On the contrary, e.g. are the very adequate data supplied by Fred Thompson. During all his collecting trips he made extensive notes on habitats, soils and circumstances. I used some of them in a paper on enigmatic species (to be published) and in forthcoming papers on Venezuela and Hispaniola.
That being the positive side on the coin, there is also some negative news. My applications for the Synthesys programma, viz. to study type material in London, Berlin and Stockholm, have all been rejected. While decision making was separate for each museum, they have in common that it has been a nearly complete 'black box'. In London there were nearly 200 applications, which made competition stiff. The Berlin committee argued that my last publication was in the 1980s, simply ignoring my recent Zootaxa paper... Perhaps I have been just too long "out" to be able to do relevant research?
Botryx granulatus WeyrauchMS
As Weyrauch has shown*, several species are highly variable and show decollate whorls (e.g. Bostryx imeldae, B. zilchi both from Laraos), a phenomenon also observed in the valley of Rio Rimac.
But even when snails go less 'wild' it may become interesting, as shown by this series of shells, from two localities in the Rio Cañete valley at 2200 resp. 3300 m altitude:
Are these four different taxa (labelled as such by Weyrauch) or merely variations within one species? To what extent plays one's stand on the continuum 'splitter' versus 'lumper' a role?
Anyway, my final verdict is that these shells all belong to the same species (and a hitherto undescribed one). But indeed, it would be very interesting to be able to visit this 'living laboratory' again and investigate the biological processes behind all these shells and genes 'going wild'.
Weyrauch, W.K. (1958) Neue Landschnecken und neue Synonyme aus Südamerika, 1. Archiv für Molluskenkunde 87: 91-139.
Weyrauch, W.K. (1960) Siebzehn neue Landschnecken aus Peru. Archiv für Molluskenkunde 89: 117-132.
While in 1979* I needed some 20 species to depict this variation, in the material collected by Weyrauch I found specimens from one locality covering nearly the whole range.
Imagine that the elongated shell in the right-hand upper corner gradually becomes the lower shell through a transitional series. That is not only taxonomically relevant to observe (found apart one would call these shells separate species), but raises a number of other questions as well. What is the genetical mechanism behind this phenomenon? Are there any ecological differences?
This is apparently the material to which Weyrauch referred in his 1956 paper*: "As I will illustrate in a later paper [which he never published], the variation in a population of a new subspecies of Bostryx eremothauma (Pilsbry) comprises all forms hitherto placed in the polyphyletic 'shape-types' of Peronaeus, Ataxus, Lissoacme, Platybostryx and Discobostryx [at the time that Weyrauch wrote this, these were all considered as subgenera of Bostryx; now synonyms of Bostryx sensu lato]. This great variation of shape, not observed in any other species of land shells, agress with the still greater diversification of shapes in different species of the genus Bostryx. This is evidently due to the young age of this genus". As I recently pointed out here, it is very well possible that in some places the speciation processes is in full progress. The Rio Rimac valley, where also the specimens were collected shown above, is definitely a place of special interest to any malacologist.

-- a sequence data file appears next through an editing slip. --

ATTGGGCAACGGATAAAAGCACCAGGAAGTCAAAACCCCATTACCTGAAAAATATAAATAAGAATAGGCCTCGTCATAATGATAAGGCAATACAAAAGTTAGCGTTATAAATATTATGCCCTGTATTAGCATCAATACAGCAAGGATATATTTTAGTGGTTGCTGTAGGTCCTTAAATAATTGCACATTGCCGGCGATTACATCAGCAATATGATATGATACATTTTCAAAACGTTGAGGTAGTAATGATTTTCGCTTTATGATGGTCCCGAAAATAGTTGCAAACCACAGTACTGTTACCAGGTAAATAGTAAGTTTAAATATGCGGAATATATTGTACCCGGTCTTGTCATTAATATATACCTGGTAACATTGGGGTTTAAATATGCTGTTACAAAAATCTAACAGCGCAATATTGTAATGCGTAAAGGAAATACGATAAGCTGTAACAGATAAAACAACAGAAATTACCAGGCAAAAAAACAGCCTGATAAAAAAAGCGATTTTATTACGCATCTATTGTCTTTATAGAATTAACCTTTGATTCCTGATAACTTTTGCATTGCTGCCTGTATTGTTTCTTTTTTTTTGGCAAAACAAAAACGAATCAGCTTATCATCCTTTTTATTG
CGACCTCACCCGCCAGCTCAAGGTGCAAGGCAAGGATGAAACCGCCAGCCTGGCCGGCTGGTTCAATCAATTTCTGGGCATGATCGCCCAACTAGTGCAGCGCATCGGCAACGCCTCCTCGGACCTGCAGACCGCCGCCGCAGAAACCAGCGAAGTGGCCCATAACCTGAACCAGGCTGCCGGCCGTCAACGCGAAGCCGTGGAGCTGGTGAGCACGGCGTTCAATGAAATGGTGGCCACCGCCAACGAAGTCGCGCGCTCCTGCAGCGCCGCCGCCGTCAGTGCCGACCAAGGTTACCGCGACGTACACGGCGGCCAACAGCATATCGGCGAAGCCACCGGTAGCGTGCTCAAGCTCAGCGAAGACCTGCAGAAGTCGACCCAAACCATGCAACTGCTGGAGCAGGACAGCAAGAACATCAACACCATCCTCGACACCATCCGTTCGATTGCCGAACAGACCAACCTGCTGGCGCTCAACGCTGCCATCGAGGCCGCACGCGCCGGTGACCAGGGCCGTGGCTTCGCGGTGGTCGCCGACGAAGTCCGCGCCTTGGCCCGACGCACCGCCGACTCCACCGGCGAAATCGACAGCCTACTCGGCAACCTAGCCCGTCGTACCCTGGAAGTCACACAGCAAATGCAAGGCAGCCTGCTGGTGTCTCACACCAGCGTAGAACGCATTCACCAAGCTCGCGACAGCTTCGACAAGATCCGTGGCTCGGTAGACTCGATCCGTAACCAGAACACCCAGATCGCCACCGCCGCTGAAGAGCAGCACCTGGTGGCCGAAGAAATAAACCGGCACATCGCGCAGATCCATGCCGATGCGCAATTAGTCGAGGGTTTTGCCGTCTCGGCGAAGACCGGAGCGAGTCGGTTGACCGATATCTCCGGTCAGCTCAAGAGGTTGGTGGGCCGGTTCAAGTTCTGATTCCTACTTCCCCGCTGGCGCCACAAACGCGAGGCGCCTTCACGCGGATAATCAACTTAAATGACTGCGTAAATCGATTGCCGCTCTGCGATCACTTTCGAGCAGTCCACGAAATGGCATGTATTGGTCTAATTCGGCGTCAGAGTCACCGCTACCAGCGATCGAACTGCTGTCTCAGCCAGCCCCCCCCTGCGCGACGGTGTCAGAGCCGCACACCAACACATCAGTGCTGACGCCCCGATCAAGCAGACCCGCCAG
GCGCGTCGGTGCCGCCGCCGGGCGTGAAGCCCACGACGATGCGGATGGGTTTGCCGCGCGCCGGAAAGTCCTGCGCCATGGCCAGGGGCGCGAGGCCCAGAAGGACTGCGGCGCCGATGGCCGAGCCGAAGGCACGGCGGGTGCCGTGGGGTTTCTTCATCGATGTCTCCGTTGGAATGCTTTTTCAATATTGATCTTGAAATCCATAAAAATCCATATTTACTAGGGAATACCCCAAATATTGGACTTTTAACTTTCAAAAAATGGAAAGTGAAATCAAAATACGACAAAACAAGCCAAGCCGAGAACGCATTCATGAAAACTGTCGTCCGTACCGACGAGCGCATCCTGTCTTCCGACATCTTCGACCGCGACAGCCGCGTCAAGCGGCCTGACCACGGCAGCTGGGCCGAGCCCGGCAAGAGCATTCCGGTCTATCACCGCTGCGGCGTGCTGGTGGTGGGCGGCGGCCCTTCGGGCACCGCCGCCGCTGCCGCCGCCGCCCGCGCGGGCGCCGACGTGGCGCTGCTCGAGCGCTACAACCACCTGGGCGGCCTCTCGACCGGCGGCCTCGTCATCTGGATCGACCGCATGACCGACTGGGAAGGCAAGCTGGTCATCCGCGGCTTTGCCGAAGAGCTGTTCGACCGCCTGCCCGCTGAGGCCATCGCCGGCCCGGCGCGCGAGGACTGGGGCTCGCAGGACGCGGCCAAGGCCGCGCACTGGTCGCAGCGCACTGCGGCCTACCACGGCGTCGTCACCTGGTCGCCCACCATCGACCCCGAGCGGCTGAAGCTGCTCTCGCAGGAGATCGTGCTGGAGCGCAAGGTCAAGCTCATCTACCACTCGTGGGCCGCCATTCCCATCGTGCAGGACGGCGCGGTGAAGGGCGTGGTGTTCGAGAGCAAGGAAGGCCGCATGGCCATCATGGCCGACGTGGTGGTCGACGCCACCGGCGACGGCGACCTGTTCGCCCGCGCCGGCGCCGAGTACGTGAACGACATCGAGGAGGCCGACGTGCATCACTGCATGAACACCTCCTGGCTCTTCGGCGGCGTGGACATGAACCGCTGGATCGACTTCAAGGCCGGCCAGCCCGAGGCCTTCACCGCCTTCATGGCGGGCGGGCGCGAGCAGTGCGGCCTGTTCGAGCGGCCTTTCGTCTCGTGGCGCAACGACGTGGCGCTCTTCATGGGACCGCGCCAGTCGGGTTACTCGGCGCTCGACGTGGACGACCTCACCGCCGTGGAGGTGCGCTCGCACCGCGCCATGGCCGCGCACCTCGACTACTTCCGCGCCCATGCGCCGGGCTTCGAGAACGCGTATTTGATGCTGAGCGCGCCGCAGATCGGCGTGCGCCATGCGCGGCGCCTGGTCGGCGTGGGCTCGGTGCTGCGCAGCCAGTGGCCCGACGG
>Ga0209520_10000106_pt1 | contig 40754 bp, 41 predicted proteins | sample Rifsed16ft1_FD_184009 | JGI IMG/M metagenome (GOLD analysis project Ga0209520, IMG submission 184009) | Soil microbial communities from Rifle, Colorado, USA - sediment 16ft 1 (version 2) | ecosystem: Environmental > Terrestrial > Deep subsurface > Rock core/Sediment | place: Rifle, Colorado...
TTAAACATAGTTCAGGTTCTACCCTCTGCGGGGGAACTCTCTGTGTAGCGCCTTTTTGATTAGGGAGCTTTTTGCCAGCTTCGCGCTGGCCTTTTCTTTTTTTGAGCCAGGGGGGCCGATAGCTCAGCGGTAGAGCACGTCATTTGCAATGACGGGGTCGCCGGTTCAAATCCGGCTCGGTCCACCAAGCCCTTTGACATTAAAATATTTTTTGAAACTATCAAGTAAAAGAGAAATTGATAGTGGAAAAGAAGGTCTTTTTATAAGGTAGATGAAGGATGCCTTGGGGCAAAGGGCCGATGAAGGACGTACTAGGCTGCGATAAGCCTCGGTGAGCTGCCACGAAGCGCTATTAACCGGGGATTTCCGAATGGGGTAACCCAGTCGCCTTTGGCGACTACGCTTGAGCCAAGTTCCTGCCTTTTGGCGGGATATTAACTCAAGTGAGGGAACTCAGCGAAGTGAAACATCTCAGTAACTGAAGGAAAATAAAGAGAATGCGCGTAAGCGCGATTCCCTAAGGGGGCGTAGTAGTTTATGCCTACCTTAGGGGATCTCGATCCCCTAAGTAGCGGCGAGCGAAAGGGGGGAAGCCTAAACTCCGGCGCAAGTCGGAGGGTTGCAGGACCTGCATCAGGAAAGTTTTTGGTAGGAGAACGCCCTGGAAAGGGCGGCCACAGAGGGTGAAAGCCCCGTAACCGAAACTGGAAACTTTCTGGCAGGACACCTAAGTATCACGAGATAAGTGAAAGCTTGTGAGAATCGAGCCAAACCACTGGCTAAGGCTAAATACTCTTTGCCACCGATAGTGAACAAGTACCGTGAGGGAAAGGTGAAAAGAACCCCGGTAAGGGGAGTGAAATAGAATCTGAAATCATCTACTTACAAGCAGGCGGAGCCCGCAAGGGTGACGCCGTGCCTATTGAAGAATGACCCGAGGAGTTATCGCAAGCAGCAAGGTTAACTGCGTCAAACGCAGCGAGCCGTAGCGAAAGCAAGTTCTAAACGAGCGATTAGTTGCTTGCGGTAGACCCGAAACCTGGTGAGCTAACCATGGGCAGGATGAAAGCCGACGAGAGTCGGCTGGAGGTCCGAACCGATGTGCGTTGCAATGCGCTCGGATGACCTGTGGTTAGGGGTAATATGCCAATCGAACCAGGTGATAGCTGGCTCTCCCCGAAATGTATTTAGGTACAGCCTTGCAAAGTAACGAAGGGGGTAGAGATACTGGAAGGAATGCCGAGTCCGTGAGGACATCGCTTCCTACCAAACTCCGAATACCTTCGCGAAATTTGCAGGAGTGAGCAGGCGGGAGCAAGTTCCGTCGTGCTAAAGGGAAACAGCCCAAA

Incidentally, I came across a recent paper of Cook* mentioning that high-spired shells tend to be active on vertical surfaces, while low-spired species use horizontal substrates. Differences in shape are associated with microhabitats, which would suggest that the specimens shown here have different niches within the same locality. Unfortunately the museum labels don't tell us anything about it. For me it is one of the reasons why field work is a necessary complement to museum work and why it should be well documented.
Breure, A.S.H. (1979) Systematics, phylogeny and zoogeography of Bulimulinae (Mollusca). Zoologische Verhandelingen 168: 1-215 [The variation in Bostryx is shown on p. 47].
Cook, L. M. (2008). Species richness in Madeiran land snails, and its causes. Journal of Biogeography 35, 647-653.
Weyrauch, W.K. (1956) The genus Naesiotus, with descriptions of new species and notes on other Peruvian Bulimulidae. Proceedings of the Academy of Natural Sciences of Philadelphia 108: 1-17.
The first is that a simple geographic barrier becomes inadequate to 'explain' divergence between populations. If subtle differences in climate lead to subtle difference in vegetation, which in turn leads to different behaviour. In most cases one have to think in geological timescales to imagine how these subtle differences lead to larger differences and effective speciation comes into play.
I always wonder how these general theories work out in malacology. Just an example that puzzles me, possibly speciation still at work.
Imagine you see the shells above. The only thing you know is that they all occur in the same region, more or less at the same altitude, but at two sides of a river. I have plotted the (approximate) localities (taken from labels and collected some 40 years ago) on this map:
Now the question is, what would you call it? One species? Four subspecies? Two subspecies? I'm inclined to say the latter, but this case clearly needs further investigation. It would be nice to study these populations genetically to see to what extent the morphological differences can be explained. The only problem is: these animals occur high up in the Andes, Río Rimac valley, 3300-3400m. Any volunteers for collecting?
Patten, M. A. (2008). The intersection of specialization and speciation. J. Biogeogr, 35, 193-194.